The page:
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 'It's Only Words' - Continued from The Refuge

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PostSubject: 'It's Only Words' - Continued from The Refuge   Fri Mar 14, 2008 11:54 pm

Kate P wrote
Quote :
When Margot Wallstrom spoke at the Forum on Europe Plenary Session at Dublin Castle a couple of weeks ago, she said that the big countries were only starting to realise that they too would be without a commissioner (!!!??) She herself had not been in favour of the proposed diminution of the commission under Lisbon because she said it might create efficiency but would do so at the expense of credibility

Patricia McKenna said the other night in Ennis that d'Estaing pushed his way through on that particular proposal, despite the disagreement of others.

I cannot, for the life of me understand how any country, big or small, can think it will be of benefit to be absent from the table where legislation is proposed. Five years is a long time.

Then Edo wrote
Quote :
Kate – as regards having a commissioner or not – or not all of the time,is irrelevant. 250 years ago you might have had a point – given the 3 weeks of so it took to get to Brussels from Ireland and the only means of communication was the Pony Express. In this age of mass communications and given that any legislation proposed by the commissioner will only be enacted by the EU parliament and signed off the Council of Ministers – can’t say it really matters who comes up with the proposal – just whether its good or bad.

I want good qualified and able persons with a good intellect and interest as commissioners – period – I couldn’t give a monkeys where they are from. Thank god that it is changing from the political patronage lottery we have used it for so far – a reward for past political favours, a good place to top up the pension and place to park political rivals and awkward colleagues who might be politically out of fashion at a particular moment in Time. Yes we have had good ones – Sutherland,MacSharry and McCreevy spring to mind, but we also had O’Kennedy and P Flynn aswell. If the new system will force nations to think long and hard and take the appointment seriously – bring it on. Also as this treaty will usher in increased powers of scrutiny and oversight for the EU parliament and national parliaments over the commission – even better. Yes we had some individuals of high calibre who have contributed quite a lot to the EU and its citizens , but we have also had a considerable number of corrupt useless wasters aswell. If Wallstrom really did say that thing about govs only realising about the commissioner issue only now as you reported – well she is a bit of a wally too – then again I don’t believe for a moment that governments weren’t aware of this issue – arrant nonsense – c’mon FFS!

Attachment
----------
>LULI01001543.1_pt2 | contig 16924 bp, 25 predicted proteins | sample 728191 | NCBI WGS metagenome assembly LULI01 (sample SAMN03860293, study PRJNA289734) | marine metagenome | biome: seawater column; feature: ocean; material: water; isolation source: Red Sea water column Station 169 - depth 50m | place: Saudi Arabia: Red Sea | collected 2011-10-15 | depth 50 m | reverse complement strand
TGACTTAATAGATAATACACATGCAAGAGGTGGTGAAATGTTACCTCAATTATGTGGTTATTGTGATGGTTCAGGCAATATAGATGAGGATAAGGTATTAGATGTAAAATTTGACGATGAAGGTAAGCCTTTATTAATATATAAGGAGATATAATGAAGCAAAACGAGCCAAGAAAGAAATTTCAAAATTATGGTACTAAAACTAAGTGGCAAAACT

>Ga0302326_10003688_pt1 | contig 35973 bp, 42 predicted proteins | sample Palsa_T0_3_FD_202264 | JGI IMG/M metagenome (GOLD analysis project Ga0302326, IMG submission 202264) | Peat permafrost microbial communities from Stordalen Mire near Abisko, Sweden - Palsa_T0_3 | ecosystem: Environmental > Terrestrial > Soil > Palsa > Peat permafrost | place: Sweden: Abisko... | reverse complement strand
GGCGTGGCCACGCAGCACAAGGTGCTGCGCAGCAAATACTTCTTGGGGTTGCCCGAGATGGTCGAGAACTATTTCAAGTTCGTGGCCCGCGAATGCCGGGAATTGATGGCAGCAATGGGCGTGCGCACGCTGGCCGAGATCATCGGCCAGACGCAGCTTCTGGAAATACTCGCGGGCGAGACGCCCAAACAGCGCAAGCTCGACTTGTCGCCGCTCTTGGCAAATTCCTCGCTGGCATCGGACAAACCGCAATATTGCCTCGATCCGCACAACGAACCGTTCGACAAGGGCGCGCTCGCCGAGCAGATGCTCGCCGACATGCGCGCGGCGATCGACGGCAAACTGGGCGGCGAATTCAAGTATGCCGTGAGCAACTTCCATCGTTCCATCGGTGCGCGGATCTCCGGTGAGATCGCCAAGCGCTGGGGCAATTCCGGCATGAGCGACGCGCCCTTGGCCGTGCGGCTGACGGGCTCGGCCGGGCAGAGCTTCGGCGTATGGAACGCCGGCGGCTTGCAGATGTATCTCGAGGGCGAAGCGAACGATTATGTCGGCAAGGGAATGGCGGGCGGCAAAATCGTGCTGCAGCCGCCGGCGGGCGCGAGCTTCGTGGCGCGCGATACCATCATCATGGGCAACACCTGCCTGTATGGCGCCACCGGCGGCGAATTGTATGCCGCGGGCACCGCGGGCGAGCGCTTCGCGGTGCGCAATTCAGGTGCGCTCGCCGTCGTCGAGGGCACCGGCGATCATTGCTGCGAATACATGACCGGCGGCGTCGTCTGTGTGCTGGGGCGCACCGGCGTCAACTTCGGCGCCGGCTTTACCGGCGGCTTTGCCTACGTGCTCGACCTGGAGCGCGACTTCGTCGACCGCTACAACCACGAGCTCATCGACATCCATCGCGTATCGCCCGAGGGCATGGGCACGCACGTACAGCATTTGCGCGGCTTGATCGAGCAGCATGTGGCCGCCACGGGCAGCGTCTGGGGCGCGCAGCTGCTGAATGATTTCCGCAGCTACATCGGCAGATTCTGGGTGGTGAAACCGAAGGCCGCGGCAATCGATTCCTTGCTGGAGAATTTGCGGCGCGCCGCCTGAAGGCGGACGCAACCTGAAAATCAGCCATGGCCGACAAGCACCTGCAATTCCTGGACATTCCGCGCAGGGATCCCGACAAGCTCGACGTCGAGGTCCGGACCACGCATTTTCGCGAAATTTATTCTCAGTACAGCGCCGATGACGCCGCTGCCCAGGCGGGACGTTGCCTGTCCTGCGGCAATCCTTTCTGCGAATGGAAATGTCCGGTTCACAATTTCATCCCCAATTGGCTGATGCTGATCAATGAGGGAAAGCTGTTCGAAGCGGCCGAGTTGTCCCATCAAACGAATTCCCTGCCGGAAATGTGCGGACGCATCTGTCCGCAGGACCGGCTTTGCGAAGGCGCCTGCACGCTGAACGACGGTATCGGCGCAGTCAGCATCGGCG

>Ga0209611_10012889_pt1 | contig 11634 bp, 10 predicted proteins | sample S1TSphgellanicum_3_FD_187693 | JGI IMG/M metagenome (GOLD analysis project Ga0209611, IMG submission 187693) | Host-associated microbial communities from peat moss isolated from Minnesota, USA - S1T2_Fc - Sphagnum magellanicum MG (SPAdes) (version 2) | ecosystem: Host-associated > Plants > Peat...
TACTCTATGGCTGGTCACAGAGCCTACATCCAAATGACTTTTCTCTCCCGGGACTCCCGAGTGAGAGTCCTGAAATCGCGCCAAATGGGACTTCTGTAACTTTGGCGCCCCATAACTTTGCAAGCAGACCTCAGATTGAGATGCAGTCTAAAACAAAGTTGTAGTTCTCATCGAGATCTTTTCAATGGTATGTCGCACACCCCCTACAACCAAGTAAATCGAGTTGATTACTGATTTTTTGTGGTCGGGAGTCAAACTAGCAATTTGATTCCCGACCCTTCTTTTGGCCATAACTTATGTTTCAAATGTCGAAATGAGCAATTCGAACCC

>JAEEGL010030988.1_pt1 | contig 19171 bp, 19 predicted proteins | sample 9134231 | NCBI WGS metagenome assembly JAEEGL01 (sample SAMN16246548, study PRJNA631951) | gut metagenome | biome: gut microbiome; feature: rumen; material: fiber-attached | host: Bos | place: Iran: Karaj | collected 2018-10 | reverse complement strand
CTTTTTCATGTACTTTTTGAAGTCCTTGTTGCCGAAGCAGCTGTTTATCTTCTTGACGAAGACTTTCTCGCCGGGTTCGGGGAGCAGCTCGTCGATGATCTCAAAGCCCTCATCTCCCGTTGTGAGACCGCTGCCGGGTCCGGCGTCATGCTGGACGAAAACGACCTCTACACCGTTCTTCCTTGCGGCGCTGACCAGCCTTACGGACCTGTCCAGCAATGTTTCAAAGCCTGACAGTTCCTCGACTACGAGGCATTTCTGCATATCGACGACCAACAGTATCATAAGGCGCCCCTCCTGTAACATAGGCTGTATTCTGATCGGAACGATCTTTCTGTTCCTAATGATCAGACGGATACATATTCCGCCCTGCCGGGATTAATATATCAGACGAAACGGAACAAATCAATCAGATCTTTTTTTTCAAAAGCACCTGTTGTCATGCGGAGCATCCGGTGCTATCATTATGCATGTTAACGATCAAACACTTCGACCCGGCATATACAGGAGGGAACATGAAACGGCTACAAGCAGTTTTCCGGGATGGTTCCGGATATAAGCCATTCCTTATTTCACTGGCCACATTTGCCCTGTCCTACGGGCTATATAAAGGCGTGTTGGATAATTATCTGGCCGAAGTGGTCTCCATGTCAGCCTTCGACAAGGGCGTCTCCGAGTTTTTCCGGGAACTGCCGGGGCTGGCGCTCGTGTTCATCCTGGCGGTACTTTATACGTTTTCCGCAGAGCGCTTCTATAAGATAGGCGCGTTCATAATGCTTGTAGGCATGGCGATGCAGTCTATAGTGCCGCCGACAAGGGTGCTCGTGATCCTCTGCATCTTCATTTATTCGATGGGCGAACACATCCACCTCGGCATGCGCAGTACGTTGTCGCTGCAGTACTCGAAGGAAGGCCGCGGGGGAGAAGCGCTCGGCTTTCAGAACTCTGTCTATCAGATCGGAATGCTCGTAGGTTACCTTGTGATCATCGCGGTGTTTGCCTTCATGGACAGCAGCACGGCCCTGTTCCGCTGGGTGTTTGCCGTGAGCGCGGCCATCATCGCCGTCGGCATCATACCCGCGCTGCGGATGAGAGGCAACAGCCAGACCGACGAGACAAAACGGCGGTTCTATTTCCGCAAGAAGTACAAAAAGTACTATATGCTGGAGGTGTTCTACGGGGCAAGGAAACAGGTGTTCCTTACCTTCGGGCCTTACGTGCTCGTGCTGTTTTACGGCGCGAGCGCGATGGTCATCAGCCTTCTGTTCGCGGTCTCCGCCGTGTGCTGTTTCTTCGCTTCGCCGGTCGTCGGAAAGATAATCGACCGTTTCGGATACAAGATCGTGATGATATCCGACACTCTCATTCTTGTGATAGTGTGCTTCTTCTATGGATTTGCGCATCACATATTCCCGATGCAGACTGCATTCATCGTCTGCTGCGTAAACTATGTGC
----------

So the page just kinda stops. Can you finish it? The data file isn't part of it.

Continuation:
I think this view that its vital to have “one of our own” as a commissioner – a friend in high places ,so to speak – is probably reflective of the parish pump politics we are enmeshed in here domestically and thus we are conditioned to believe that we need an irish commissioner. It also shows a great deal of ignorance as to how legislation is drawn up and proposed by the EU Commission. I have daily dealings with the EU structures in my daily working life – as an exporter and manufacturer – I deal quite a lot with Customs & Taxation, Justice, Trade and External relations – and like everything the more you give – the more you get out. I fill in the surveys and questionnaires that they send out – instead of throwing them in the bin – thus I get more expansive surveys and my opinion is solicited as a regular correspondent and I get mailed daily and even called a few times a year – I have participated in 2 projects regarding improving the administration and standard of service from EU Customs and taxation and would like to think I have contributed in some way to the drawing up and proposing of new legislation in this area which is coming to effect. This is the way the EU works – The commissioner doesn’t propose legislation on the basis of a dream he had the night before – it comes from the collective action and correspondence of thousands of individuals, organisations, lobby and pressure groups and from the national governments themselves – the commission only draws up legislation based on the correspondence and interaction with all these different and diverse interests – once again he who shouts loudest, works hardest, contributes well and is a good team player will find that their opinion will count at decision time – be it your local GAA Club or the EU Commission.

I gave up bitching from the sidelines a long time ago – I got involved in politics ,industry groups and other areas of interest to me and you know – its amazing how few people do this – I have a personal life too and it’s a commitment – life isn’t handed to you on a plate – but I also understand if you are not in- you cant win – and that its best to be involved and even if you win some (10% of the time) , you lose some (10% of the time) and get a scoredraw (80% of the time) – that’s life . I have no fear of the EU –because I got involved in it and made it work for me and I can see the point in it – I have plenty of issues with how its run and the direction some areas are going in – but the EU and its flaws are a mirror image the people and states it represents.